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The Writer's Book of Hope: Getting from…
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The Writer's Book of Hope: Getting from Frustration to Publication

by Ralph Keyes

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This book arrived, a gift from donut, in that awful place in the middle of a first draft when you feel lost and discouraged, and on top of that I was so swamped with lifestuff I couldn't figure out wtf I was doing trying to write fiction on top of it all, especially when I feel like my chances of getting published are approximately equivalent to the chances of winning the lottery without buying a ticket. Anyway, donut advised keeping the book near my writing area to flip through in moments of angst, and yup. Here it is. I actually read it straight through, though it would be an easy book to page through at random. I read it in little snippets at my computer, whenever I was waiting for my super slow internet to process something, or when I had those moments when nothing, even the most banal of writing, would come out despite how many times I tapped my fingers anxiously against the keys. I love it. It made me much more hopeful without ever making me roll my eyes at some stupid cheesy business, without feeling like I was holding a vacuous, fake-smiling cheerleader in my hands. :D ( )
  elissajanine | Aug 22, 2009 |
It took me forever to finish this book because I insisted on savoring it. Seriously, I didn't want it to end.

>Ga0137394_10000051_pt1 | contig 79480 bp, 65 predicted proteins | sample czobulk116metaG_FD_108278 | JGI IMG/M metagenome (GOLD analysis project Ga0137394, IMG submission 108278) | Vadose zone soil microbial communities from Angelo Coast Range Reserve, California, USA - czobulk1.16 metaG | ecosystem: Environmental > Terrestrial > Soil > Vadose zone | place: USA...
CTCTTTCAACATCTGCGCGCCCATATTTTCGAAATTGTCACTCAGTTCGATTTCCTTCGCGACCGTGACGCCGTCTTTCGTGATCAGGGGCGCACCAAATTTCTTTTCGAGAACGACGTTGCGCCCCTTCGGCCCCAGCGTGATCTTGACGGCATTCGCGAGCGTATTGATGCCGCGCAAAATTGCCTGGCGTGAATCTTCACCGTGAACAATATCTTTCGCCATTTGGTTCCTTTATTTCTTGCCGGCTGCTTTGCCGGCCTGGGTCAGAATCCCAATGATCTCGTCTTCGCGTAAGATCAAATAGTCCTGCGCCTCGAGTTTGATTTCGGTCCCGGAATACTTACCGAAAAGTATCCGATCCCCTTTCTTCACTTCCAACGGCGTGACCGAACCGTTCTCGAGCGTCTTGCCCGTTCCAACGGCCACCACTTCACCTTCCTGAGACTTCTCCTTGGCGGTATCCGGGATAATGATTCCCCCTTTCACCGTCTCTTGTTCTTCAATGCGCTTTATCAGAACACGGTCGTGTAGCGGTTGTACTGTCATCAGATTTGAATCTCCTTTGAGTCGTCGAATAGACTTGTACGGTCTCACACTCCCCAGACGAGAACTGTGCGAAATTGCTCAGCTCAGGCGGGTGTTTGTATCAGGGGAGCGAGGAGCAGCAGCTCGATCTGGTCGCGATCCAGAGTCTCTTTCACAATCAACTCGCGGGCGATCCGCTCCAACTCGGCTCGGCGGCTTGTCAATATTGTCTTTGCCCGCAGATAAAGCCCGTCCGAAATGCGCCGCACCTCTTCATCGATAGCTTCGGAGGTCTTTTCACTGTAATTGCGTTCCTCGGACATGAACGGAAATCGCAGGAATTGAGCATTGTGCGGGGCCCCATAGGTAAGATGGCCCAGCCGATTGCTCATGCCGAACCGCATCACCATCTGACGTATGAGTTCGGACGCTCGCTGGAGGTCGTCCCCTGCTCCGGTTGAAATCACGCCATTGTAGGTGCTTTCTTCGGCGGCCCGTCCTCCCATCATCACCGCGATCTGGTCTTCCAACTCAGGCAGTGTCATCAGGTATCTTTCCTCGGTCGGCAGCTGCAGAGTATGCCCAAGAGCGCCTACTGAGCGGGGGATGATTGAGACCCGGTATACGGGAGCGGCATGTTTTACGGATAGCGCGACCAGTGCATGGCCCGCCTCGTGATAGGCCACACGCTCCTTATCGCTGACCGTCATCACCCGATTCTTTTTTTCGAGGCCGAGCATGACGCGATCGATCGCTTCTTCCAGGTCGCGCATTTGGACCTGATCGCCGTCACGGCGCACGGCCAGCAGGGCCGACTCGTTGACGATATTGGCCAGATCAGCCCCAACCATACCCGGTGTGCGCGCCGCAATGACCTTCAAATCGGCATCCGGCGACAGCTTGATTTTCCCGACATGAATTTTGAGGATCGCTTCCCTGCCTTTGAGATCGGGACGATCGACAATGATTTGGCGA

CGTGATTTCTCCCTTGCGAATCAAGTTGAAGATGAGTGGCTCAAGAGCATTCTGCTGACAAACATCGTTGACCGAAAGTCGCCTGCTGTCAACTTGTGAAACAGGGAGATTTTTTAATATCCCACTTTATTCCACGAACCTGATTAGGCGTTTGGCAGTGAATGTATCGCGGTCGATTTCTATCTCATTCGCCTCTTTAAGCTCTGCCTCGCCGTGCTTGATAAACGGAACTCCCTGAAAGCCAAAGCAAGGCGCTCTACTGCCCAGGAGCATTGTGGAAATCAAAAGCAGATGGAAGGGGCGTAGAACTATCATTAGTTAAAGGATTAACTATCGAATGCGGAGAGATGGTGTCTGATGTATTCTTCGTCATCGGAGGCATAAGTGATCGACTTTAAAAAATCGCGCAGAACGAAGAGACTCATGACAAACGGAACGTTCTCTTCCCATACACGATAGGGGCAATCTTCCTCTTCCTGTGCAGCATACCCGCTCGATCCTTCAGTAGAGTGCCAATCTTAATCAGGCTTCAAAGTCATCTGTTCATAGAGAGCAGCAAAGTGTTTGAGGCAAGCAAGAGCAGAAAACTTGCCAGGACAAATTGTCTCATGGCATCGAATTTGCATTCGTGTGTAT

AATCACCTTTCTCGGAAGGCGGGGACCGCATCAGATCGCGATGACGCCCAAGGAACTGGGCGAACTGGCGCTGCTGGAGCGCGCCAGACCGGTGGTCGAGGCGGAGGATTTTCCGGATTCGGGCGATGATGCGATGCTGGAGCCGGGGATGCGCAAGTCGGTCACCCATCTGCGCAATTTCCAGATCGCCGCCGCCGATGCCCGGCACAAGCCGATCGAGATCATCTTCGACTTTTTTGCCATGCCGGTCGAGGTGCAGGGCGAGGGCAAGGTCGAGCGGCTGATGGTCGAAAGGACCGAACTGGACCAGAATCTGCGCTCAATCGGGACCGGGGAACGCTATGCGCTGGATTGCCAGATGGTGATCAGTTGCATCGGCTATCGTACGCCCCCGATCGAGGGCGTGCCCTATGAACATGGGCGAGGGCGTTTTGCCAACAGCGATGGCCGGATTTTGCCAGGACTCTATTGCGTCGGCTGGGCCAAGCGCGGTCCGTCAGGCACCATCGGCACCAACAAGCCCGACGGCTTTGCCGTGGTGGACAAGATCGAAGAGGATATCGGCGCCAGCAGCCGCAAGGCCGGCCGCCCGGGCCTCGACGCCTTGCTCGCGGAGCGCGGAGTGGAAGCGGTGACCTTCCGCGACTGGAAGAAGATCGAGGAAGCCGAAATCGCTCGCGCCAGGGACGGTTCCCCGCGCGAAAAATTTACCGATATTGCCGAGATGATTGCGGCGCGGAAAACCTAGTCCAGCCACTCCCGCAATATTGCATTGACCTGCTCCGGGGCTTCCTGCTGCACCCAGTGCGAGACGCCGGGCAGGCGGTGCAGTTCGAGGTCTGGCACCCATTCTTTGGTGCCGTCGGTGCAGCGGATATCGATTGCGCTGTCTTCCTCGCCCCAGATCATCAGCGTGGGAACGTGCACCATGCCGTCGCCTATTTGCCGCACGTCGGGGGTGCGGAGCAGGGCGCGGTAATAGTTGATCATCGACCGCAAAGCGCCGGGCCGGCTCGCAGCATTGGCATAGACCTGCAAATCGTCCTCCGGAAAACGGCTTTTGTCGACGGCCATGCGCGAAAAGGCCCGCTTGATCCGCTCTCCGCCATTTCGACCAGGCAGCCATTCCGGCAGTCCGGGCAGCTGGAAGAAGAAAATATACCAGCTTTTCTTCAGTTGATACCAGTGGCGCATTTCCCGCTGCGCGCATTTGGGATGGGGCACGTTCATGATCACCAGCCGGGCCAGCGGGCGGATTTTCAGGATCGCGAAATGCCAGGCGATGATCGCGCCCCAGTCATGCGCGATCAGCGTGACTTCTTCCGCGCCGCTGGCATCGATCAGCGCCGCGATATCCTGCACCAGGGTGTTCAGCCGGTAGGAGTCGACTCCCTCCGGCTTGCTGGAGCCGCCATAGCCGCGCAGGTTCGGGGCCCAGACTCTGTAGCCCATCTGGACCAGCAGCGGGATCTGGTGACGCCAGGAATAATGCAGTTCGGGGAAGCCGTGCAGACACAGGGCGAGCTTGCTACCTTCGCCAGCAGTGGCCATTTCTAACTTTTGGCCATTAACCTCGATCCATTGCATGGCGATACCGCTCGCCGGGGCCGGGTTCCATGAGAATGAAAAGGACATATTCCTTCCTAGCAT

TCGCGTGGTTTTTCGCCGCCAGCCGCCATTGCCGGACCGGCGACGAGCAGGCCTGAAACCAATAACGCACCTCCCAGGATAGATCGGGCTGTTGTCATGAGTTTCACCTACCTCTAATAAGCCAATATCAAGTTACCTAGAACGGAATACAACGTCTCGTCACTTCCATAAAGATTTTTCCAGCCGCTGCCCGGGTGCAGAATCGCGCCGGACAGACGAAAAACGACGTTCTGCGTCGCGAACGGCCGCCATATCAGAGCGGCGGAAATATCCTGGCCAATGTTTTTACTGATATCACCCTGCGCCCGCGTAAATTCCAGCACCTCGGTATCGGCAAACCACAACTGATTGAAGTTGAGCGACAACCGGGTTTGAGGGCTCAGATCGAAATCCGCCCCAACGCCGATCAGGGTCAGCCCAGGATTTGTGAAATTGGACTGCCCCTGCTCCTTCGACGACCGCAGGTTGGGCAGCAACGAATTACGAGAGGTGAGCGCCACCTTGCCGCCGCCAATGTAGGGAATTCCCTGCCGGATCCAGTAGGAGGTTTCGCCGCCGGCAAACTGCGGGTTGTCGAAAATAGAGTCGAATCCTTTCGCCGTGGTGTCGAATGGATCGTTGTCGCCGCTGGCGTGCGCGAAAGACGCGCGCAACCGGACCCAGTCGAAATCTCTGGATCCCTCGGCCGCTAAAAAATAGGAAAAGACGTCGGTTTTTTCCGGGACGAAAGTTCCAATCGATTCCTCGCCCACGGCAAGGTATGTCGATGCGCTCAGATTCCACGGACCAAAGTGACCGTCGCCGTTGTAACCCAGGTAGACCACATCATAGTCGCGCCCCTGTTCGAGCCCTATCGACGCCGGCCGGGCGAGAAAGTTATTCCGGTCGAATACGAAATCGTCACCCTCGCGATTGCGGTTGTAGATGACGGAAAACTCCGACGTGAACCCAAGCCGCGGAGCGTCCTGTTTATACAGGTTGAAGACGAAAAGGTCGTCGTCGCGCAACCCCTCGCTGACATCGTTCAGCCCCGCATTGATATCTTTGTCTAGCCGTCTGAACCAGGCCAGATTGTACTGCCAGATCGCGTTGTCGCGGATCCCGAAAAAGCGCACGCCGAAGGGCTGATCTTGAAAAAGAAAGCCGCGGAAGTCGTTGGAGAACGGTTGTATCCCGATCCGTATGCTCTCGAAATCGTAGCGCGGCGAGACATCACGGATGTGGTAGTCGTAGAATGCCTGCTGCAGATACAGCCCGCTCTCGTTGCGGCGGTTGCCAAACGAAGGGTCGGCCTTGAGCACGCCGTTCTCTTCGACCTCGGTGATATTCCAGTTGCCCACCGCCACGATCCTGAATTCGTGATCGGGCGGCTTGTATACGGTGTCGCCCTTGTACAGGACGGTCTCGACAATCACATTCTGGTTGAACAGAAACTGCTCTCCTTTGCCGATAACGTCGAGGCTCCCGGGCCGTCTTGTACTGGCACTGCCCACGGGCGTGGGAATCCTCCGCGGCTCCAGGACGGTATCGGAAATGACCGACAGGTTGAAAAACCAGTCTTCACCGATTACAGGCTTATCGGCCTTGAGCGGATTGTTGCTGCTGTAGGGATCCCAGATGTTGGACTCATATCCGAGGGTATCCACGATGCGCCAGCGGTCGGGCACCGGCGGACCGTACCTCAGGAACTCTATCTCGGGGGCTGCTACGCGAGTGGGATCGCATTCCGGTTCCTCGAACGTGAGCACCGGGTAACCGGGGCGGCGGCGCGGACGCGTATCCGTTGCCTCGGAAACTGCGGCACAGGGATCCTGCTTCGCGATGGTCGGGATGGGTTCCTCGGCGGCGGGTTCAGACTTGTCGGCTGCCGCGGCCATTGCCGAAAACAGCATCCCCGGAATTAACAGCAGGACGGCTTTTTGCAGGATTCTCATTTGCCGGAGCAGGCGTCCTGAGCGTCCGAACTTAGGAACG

Anyone who has a serious desire to be a writer needs this book. I mean, knowing that an editor once told Rudyard Kipling that he didn't "know how to use the English language..." Harsh! Well, if Kipling can take that kind of insult, so can I. ( )
1 vote amydross | Aug 22, 2006 |
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Amazon.com Product Description (ISBN 0805072357, Paperback)

In 1889, the editor of the San Francisco Examiner, having accepted an article from Rudyard Kipling, informed the author that he should not bother to submit any more. "This isn't a kindergarten for amateur writers," the editor wrote. "I'm sorry, Mr. Kipling, but you just don't know how to use the English language." A century later, John Grisham was turned down by sixteen agents before he found representation-and it was only after Hollywood showed an interest in The Firm that publishers began to take him seriously.

The anxiety of rejection is an inevitable part of any writer's development. In this book, Ralph Keyes turns his attention from the difficulty of putting pen to paper-the subject of his acclaimed The Courage to Write -to the frustration of getting the product to the public. Inspiration isn't nearly as important to the successful writer, he argues, as tenacity, and he offers concrete ways to manage the struggle to publish. Drawing on his long experience as a writer and teacher of writing, Keyes provides new insight into the mind-set of publishers, the value of an agent, and the importance of encouragement and hope to the act of authorial creation.

(retrieved from Amazon Mon, 30 Sep 2013 14:01:45 -0400)

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